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 Ford Motor Company Fund and JDRF Enable Research on Diabetic Eye Disease

DATE: Will be calculated from "Release Start Date" field.

​DEARBORN - JDRF and the A. Alfred Taubman Medical Research Institute at the University of Michigan Medical School have announced that Dr. Tom Gardner has been named as the first Healthy Eyes Taubman Scholar.

Gardner will receive funding of $150,000 per year for three years from the Taubman Institute’s endowment and JDRF. JDRF’s grant to Dr. Gardner is supported by the Ford Motor Company Fund as part of JDRF’s Healthy Eyes Project, an initiative focused on diabetic eye disease to ensure that the substantial progress in retinopathy science is translated into treatments for people with diabetes. 

"This research offers promise longer term for those facing or living with blindness caused by diabetes," says Jim Vella, president, Ford Motor Company Fund and Community Services. "This investment is made possible by the thousands of Ford employees around the world who together with Ford Motor Company have raised tens of millions to support JDRF and diabetes research." 

Ford Motor Company has been involved with JDRF since 1983 and is the organization's largest global sponsor. In 2011, more than $3 million was raised by 42 Ford Global Walk Team sites to fund critical JDRF research.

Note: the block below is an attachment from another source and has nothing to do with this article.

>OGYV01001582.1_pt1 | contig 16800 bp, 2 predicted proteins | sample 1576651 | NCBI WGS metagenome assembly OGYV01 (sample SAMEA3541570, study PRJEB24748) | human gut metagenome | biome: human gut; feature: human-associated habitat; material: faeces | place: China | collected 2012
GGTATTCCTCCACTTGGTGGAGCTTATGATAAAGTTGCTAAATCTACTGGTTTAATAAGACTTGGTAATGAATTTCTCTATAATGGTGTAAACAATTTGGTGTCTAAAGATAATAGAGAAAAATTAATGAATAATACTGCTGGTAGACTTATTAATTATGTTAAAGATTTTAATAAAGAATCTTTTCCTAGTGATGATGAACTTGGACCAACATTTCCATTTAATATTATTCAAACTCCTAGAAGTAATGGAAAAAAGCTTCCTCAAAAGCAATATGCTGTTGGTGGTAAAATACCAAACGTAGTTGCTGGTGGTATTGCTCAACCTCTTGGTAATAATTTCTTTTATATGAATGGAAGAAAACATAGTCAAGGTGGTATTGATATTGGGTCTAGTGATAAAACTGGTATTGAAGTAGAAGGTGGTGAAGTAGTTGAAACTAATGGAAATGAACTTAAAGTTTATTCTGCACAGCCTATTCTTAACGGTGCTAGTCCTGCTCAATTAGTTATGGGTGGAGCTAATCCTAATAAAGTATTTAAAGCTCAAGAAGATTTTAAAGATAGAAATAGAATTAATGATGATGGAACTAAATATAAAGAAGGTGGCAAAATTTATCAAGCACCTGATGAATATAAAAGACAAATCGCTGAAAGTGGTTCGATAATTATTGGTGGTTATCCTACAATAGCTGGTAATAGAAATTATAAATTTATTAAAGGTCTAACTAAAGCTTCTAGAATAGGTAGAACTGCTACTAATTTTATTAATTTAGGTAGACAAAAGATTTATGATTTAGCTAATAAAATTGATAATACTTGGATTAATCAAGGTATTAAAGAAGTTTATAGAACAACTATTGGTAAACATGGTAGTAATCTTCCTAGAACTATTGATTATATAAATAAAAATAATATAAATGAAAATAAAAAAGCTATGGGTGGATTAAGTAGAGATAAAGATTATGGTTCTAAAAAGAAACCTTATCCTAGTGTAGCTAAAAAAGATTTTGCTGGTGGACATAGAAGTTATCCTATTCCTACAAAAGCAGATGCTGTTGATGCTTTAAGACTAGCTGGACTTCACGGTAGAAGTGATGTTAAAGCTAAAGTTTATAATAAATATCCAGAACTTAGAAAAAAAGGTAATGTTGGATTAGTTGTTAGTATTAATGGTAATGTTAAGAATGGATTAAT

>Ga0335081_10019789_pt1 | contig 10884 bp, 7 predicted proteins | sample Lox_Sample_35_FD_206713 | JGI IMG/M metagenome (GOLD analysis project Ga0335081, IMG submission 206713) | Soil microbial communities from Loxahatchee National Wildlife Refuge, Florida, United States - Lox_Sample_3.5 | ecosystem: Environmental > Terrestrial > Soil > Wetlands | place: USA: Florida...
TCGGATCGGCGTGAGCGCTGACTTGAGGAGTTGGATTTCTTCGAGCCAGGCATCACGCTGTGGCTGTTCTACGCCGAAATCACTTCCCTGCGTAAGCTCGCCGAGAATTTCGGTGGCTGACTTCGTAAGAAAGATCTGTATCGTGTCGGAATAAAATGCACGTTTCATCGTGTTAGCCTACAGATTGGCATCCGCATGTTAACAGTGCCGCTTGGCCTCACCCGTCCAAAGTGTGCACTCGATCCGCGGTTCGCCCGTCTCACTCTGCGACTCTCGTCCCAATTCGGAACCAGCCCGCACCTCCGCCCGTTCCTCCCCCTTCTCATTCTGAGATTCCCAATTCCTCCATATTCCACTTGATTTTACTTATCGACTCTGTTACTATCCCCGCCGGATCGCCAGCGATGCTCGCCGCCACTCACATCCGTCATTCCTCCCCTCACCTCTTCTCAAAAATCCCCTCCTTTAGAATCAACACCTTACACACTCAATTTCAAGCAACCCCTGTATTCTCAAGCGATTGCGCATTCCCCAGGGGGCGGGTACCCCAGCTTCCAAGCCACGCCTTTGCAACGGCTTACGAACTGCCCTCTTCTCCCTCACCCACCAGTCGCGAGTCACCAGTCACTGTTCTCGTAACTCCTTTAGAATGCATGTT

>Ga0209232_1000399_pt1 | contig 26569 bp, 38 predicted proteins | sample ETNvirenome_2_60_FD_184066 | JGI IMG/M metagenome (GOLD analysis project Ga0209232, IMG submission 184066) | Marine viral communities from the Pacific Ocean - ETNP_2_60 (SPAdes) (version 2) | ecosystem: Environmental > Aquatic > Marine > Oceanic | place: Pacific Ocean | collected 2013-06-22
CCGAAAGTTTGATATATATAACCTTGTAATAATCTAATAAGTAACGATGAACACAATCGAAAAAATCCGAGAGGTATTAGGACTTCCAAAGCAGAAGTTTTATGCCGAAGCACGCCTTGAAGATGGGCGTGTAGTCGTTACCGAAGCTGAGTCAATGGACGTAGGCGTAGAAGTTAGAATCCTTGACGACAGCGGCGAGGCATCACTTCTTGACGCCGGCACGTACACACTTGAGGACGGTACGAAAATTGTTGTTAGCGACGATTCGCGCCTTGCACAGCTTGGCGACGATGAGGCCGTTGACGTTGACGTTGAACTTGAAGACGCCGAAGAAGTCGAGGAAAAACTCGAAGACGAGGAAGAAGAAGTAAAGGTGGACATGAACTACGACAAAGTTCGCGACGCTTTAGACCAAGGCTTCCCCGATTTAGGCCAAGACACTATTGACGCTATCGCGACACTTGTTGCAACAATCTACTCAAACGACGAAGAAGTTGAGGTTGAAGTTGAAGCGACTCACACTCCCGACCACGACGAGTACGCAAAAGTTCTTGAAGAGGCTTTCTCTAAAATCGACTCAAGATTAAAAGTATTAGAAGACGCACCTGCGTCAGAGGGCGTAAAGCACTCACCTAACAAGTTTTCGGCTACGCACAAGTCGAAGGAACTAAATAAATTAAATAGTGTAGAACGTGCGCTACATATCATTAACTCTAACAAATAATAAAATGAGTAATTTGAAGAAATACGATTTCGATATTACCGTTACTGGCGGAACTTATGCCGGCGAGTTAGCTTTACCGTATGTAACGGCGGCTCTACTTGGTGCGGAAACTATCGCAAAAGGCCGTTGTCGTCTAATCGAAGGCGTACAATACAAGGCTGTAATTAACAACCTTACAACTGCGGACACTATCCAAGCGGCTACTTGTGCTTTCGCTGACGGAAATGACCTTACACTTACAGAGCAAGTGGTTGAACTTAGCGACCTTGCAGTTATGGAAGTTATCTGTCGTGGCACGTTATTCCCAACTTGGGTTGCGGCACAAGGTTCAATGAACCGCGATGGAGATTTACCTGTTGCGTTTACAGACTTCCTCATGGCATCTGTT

Dr. Gardner is Professor of Ophthalmology and Visual Sciences, and Molecular and Integrative Physiology at the University of Michigan’s Kellogg Eye Center. He also is director of the JDRF Diabetic Retinopathy Center, and will use the grant to continue his pioneering approach to diagnosing and treating the deterioration of the retina in diabetes patients. He will study novel treatments and biomarkers for diabetic retinopathy, the most common and most serious eye-related complication of diabetes.

“I’m thrilled and honored,” said Gardner. “We hope to not only understand what causes retinopathy and how to prevent it, but perhaps even to restore the vision in patients who have lost it."

Diabetic retinopathy is the leading cause of new cases of legal blindness among adults aged 20 to 74 years in the United States.

“This exciting collaboration is making it possible for us to accept yet another eminent researcher into the program,” said Dr. Eva Feldman, director, Taubman Institute. “We’re proud of our relationship with JDRF and delighted to welcome Dr. Gardner and his colleagues to our pool of scientists who are working on cutting-edge cures and treatment."

  

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7/31/2012 5:55 AM